It’s been ten days since I was diagnosed with Crohn’s disease. In the medical sense, the condition is still “active” and has been for over four months while the screening process dragged on. Fortunately, it’s responded to my medications well enough for me to resume my usual routine as of the beginning of the new year. Maybe it’s crazy what we can get used to.
My doctor has a plan to put the disease into remission—a plan that involves a mighty gut punch to both the Crohn’s and me. Later this week, I report for the first in a series of intravenous “infusions” of a nowhere-near-real-chemo-level dose of a failed cancer drug that is now used to treat inflammatory bowel diseases. This is the “loading” phase of treatment, a combination of IV and oral drugs and weekly blood tests to make sure my liver doesn’t panic. My immune system is already mad about the pills, but she’s always mad these days. She’s sulking, taking her usual resistance to flus and colds with her as the drugs send her to time-out.
I need to settle in, simplify, and sort out what I’m keeping in my schedule and what needs to be set aside for now. I’ve read Christine Miserandino’s analogy comparing spoons to the units of energy chronically ill people get in a day. It started as a blogpost and became a meme and is now something more like a movement, arguing that there are only so many “spoons” available per day and once they’re used up, it’s bedtime. This means energy—spoons–has to be rationed, leaving sick people with weird choices.
For instance, it’s minus 25 degrees Celsius and your hour-an-half meeting is a twelve minute outdoor walk from your assigned parking spot which is already paid for. Are you going to double-pay for parking today to use the meter right outside the meeting, or burn a whole workday’s worth of energy trudging half an hour through the weather?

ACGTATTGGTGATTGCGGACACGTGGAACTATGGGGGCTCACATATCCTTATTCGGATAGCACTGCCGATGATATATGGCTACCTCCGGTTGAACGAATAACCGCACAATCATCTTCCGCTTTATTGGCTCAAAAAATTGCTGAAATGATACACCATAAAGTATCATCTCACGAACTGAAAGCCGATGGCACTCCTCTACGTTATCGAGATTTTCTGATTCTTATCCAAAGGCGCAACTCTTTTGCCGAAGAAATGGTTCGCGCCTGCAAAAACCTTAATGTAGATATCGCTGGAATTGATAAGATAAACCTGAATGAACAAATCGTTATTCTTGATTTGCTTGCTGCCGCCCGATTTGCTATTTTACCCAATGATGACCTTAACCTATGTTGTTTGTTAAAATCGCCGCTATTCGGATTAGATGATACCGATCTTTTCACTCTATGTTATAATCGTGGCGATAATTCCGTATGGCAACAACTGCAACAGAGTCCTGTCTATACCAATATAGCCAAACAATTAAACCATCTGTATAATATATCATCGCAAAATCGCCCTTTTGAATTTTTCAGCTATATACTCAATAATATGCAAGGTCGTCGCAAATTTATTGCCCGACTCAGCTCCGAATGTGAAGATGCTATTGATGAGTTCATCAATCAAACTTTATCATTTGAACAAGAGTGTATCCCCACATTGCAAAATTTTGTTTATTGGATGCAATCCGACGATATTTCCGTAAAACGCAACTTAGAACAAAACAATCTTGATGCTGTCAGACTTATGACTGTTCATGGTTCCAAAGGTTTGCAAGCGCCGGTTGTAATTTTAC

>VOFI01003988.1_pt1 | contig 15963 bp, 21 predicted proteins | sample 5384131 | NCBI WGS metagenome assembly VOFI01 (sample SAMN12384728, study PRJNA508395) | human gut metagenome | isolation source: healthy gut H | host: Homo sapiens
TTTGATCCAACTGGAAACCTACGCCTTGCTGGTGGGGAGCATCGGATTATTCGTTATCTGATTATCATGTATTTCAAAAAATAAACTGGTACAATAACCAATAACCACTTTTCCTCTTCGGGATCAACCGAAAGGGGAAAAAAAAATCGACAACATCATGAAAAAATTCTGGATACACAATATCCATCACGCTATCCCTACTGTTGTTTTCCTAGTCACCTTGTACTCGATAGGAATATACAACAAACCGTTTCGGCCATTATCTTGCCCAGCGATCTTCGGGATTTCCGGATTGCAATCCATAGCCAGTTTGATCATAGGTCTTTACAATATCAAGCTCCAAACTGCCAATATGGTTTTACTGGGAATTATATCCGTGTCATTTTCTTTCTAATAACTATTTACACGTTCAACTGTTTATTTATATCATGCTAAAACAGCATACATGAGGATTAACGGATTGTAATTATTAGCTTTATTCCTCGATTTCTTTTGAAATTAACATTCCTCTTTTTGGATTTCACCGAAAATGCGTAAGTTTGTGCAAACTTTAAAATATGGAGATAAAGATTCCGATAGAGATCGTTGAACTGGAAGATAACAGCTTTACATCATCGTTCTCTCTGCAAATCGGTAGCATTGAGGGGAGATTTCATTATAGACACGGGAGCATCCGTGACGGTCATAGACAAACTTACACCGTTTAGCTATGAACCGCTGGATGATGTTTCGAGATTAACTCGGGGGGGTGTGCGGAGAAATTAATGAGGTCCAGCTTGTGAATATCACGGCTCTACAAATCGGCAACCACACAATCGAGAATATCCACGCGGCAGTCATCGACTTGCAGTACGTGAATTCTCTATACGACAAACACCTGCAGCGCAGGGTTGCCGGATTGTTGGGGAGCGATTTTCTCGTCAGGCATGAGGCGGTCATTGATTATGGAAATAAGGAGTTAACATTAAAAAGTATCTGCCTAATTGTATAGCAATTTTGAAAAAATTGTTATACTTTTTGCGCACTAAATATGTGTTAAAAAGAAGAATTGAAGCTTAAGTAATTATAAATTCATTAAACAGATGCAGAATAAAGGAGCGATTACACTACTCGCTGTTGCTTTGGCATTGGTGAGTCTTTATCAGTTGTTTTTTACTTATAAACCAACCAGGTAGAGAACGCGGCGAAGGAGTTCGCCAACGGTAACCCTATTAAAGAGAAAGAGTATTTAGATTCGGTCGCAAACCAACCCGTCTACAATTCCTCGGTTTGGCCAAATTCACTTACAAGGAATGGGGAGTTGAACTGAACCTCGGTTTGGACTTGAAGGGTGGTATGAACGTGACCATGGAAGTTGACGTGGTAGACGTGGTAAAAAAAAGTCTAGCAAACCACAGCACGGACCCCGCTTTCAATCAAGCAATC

Or, you can have a shower, but if you stay in the water long enough to wash your hair, you’ll have to lie down as soon as you get out, and then getting up this early in the pitch dark will be pointless, so is this another quick from-the-neck-down shower and dry shampoo morning?
Or, you can go to the grocery store on the way back from work, but then you’ll have to go home and put your sore, dirty body in the bathtub instead of making dinner with the food you got, but you can’t take your meds without food, so is this another take-out Wendy’s baked potato night?
This is spoon rationing.
The spoon analogy is useful and has resonated with thousands of people. It’s a good shorthand when the time comes to apologize to someone for letting them down. Of course, it’s not perfect and needs to be used with caution and flexibility to keep it from backfiring. In explaining limitations to non-sick people, spoon theory can unduly emphasize limitations to sick people. Instead of inviting people into the struggle, it can inadvertently turn into an excuse for why they can’t come any closer.
Ironically, in its desperation to elicit grace, it can end up not leaving as much room for grace as I’d like. The grace I’m looking for from other people isn’t just understanding why I’m not quite myself right now and backing off. That’s not what I wanted when I texted my sister, “Say something cute, I’m having a sad-bath,” and she obliged by telling me about her day. It’s not what my friend gave me when she saw me coming in out of the cold and hugged me, boosting my power to warm up and my confidence in my choice to leave the house. It’s not what I feel when my group chat says “@_马珍妮 where the %#$& are you?” because someone is really hoping I’ll show up because I’m still me even if I’m old and sick. All of this is nothing, but so much.
Then there’s spiritual grace which is all about paradoxes and getting access to energy which spoon arithmetic says should not be available but sometimes just is.
Whether I’m having a day where I feel like counting spoons or not, there is plenty of rethinking and reorganizing for me to do as I work out the energy I need to keep doing not only what’s important, but what’s awesome. I have made one decision about my future already. I am taking the elevator. It’s not glamorous. According to our 1980s Canadian “ParticipAction” animated Claymation shorts, the elevator turns people into “a big fat ball.” The other day, I rode upstairs with a large unaccompanied garbage bin. No one here in the elevator but us trash. Doesn’t matter. My office is on the fourth floor and until this round of treatment is over, I am going there in the elevator. There—that’s a start.